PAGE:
Italian theatrical development reaches its climax with Milan's La Scala, built to Giuseppe Pierinarini's designs in 1776-78 and still widely regarded as the spiritual home of opera. Since it was effectively paid for by the palchettisti, each was allowed to furnish their box and ante room according to their taste. `So many little drawing rooms with the fourth wall removed is how Proust described it.[2] La Scala had 266 arranged in seven tiers around a truncated oval auditorium, although externally it was surprisingly subdued -- a rusticated ground floor, with pilaster strips above.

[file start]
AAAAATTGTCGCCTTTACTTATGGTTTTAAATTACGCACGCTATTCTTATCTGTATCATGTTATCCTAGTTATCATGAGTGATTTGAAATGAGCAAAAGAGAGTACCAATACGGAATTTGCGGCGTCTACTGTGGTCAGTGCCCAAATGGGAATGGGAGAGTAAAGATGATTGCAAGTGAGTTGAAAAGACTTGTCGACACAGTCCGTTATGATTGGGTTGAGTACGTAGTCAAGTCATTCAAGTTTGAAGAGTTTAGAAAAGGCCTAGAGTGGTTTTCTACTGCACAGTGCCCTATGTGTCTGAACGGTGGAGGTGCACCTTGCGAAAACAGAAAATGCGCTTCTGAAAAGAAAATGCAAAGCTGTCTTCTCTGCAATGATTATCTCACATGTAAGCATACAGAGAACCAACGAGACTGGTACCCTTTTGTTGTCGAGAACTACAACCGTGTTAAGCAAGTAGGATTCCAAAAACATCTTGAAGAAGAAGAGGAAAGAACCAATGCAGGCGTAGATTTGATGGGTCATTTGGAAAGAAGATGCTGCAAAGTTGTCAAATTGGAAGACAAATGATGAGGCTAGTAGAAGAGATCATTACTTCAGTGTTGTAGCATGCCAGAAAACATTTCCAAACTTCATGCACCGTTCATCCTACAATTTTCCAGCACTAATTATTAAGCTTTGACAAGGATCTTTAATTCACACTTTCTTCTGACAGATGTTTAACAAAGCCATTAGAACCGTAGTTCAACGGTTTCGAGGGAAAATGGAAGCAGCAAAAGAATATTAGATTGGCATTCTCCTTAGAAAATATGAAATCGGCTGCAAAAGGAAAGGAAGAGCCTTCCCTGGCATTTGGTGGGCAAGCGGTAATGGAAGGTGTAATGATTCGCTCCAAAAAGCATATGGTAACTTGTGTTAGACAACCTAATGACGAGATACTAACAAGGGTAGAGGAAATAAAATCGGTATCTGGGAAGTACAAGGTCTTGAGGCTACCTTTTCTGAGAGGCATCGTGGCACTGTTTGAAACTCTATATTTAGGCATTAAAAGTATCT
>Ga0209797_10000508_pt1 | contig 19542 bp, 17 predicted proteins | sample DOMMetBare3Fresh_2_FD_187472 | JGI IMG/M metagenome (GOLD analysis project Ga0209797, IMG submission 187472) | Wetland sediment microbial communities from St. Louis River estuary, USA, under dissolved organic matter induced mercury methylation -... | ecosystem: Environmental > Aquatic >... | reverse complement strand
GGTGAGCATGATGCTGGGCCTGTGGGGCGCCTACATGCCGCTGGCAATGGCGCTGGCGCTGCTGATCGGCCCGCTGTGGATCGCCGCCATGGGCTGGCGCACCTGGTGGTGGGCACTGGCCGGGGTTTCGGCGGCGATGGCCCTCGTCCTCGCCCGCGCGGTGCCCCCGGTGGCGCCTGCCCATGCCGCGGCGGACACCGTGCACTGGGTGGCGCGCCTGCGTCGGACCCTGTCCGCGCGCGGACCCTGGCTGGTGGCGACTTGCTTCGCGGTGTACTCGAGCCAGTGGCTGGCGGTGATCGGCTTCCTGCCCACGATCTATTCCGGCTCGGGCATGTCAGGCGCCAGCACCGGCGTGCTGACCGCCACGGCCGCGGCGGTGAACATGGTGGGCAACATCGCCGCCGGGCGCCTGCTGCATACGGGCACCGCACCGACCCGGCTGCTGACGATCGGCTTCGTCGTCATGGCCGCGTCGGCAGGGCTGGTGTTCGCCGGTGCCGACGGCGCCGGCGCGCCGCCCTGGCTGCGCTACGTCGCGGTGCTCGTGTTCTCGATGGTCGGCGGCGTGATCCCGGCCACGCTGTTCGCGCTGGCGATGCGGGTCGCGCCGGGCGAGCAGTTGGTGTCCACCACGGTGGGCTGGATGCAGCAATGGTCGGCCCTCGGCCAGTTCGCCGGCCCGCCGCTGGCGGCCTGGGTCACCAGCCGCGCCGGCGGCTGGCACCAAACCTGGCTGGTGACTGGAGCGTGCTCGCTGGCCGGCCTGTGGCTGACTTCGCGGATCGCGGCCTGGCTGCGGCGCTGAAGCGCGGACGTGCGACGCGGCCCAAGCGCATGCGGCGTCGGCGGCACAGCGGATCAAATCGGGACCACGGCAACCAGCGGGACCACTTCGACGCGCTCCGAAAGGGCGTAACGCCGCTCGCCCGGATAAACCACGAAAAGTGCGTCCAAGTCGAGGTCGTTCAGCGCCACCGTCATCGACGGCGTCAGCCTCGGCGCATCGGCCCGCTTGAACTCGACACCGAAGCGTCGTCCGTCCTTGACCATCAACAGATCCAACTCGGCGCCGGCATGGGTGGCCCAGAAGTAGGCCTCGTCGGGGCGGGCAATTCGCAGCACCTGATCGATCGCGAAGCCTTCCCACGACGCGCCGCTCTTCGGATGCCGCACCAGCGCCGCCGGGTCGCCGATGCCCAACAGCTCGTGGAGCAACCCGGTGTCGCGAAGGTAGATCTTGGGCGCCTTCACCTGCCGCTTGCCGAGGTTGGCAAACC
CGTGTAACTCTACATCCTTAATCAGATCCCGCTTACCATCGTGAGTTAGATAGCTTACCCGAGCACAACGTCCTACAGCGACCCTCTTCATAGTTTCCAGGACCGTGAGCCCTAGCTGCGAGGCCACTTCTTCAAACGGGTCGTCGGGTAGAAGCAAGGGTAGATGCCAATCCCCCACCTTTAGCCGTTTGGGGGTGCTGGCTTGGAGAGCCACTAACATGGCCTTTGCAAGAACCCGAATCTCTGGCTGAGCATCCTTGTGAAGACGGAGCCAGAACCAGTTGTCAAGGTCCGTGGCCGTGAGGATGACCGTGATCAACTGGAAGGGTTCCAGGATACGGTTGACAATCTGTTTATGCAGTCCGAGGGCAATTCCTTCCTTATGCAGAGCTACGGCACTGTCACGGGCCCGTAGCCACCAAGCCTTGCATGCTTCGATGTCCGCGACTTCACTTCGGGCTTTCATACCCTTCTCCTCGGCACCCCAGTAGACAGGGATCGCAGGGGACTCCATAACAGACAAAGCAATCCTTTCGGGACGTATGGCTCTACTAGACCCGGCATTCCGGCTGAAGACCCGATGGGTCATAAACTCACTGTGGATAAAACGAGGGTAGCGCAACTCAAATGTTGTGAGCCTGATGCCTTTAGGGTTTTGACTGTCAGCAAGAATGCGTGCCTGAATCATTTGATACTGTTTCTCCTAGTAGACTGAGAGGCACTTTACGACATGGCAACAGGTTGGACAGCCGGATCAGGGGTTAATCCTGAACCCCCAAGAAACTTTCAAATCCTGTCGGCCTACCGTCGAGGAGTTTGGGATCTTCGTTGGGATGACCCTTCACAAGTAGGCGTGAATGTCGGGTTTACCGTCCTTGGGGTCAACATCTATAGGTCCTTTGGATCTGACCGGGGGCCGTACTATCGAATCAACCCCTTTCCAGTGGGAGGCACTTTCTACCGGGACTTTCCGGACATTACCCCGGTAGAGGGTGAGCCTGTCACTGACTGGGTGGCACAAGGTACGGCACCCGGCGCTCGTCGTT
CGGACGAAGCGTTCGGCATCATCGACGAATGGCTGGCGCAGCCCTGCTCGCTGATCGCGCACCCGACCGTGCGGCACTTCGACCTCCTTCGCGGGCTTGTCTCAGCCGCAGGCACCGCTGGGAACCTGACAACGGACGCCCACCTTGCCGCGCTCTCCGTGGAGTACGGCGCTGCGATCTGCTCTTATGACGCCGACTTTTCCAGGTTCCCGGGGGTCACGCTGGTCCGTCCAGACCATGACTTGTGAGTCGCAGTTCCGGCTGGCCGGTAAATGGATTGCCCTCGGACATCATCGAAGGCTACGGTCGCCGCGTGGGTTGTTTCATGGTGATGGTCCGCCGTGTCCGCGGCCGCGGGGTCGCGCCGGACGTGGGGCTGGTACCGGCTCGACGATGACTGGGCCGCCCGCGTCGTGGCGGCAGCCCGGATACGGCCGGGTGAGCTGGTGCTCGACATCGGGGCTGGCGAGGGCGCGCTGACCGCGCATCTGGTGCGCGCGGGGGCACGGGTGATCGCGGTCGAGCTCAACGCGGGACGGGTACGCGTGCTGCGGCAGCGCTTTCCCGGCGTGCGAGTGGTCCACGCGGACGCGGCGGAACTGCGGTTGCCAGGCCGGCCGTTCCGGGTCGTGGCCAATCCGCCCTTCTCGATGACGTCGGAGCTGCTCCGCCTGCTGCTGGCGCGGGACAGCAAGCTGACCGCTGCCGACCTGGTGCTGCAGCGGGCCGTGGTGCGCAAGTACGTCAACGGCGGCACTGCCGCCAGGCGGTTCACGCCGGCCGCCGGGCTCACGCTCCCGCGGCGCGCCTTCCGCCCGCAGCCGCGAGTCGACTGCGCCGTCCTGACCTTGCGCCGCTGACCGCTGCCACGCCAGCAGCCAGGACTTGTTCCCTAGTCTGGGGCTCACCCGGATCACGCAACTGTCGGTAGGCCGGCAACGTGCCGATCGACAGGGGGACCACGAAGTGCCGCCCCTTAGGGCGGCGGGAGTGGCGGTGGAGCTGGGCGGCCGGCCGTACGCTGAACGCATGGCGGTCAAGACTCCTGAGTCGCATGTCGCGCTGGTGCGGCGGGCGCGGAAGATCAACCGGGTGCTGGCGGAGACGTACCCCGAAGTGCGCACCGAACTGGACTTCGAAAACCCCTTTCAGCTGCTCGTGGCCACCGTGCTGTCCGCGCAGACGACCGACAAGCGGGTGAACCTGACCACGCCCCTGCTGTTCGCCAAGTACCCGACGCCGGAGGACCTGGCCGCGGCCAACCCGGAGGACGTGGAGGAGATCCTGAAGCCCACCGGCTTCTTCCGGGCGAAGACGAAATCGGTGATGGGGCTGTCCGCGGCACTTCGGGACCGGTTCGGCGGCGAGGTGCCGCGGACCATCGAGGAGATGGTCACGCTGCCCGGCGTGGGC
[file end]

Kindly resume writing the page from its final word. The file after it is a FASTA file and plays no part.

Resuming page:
The eighteenth century saw the flowering of opera seria, the highly formalised and stylised court opera. Ornate theatres to house this phenomenon became an indisperisable indulgence throughout the courts of Europe. The opera at Versailles by A.J. Gabriel is one of the most festive, completed in 17 70 at a time when the French Opera was barely 100 years old. The Academie Royale de Musique was established in 1669 in Paris, and early performances were given in the aptly named Sane des Machines in the Tuileries or more lavishly en plein air at Versailles. The Berlin Staatsoper built by Frederick the Great to the design of G. W. von Knobelsdorff mediates between the court and public theatre. Seats were free, but only available by invitation. Distribution on the opening night was as follows -- generals and other officers in the pit. The Diplomatic Corps in the ground floor boxes, civil servants in the next two tiers, then invited citizens. By far the most ambitious French theatre of the eighteenth century was Victor Louis monumental Grand Theatre of Bordeaux (1777-80) which was totally freestanding with balconies as well as boxes and generous public ambulatory spaces. During the last few years of the ancien regime, the Paris Opera moved to quarters in the Boulevard St Michel (a supposedly temporary situation that was to endure for over a century) when the Palais Royal was burnt out. These were dark days. To the Parisian sans-culottes the Opera, under the protection of the court, was an irresistible symbol of privilege and two days before the fall of the Bastille a hostile crowd effectively forced its closure.